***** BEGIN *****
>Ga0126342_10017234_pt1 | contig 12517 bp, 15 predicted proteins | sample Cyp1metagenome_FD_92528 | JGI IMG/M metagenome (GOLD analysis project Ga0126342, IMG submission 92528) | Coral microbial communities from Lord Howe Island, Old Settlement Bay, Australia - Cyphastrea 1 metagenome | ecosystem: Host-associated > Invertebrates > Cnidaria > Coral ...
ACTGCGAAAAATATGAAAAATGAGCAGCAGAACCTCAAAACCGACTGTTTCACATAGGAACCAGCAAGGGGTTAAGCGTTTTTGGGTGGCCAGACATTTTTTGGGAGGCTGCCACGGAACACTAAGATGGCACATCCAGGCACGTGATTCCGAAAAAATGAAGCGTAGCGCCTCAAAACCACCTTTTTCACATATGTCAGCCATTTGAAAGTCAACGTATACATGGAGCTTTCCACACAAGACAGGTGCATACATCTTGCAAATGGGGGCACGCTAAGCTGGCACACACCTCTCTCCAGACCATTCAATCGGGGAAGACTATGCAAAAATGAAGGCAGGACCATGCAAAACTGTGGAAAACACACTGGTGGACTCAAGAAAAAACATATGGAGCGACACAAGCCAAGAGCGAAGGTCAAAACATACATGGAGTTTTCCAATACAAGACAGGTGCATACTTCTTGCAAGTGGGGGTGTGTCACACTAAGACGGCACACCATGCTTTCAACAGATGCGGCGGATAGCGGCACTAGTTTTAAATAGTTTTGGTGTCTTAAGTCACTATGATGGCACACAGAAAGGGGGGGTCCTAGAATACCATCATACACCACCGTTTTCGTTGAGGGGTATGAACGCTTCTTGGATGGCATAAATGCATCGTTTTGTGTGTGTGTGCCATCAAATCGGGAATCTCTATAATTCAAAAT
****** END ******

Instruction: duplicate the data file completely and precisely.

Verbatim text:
>Ga0126342_10017234_pt1 | contig 12517 bp, 15 predicted proteins | sample Cyp1metagenome_FD_92528 | JGI IMG/M metagenome (GOLD analysis project Ga0126342, IMG submission 92528) | Coral microbial communities from Lord Howe Island, Old Settlement Bay, Australia - Cyphastrea 1 metagenome | ecosystem: Host-associated > Invertebrates > Cnidaria > Coral ...
ACTGCGAAAAATATGAAAAATGAGCAGCAGAACCTCAAAACCGACTGTTTCACATAGGAACCAGCAAGGGGTTAAGCGTTTTTGGGTGGCCAGACATTTTTTGGGAGGCTGCCACGGAACACTAAGATGGCACATCCAGGCACGTGATTCCGAAAAAATGAAGCGTAGCGCCTCAAAACCACCTTTTTCACATATGTCAGCCATTTGAAAGTCAACGTATACATGGAGCTTTCCACACAAGACAGGTGCATACATCTTGCAAATGGGGGCACGCTAAGCTGGCACACACCTCTCTCCAGACCATTCAATCGGGGAAGACTATGCAAAAATGAAGGCAGGACCATGCAAAACTGTGGAAAACACACTGGTGGACTCAAGAAAAAACATATGGAGCGACACAAGCCAAGAGCGAAGGTCAAAACATACATGGAGTTTTCCAATACAAGACAGGTGCATACTTCTTGCAAGTGGGGGTGTGTCACACTAAGACGGCACACCATGCTTTCAACAGATGCGGCGGATAGCGGCACTAGTTTTAAATAGTTTTGGTGTCTTAAGTCACTATGATGGCACACAGAAAGGGGGGGTCCTAGAATACCATCATACACCACCGTTTTCGTTGAGGGGTATGAACGCTTCTTGGATGGCATAAATGCATCGTTTTGTGTGTGTGTGCCATCAAATCGGGAATCTCTATAATTCAAAAT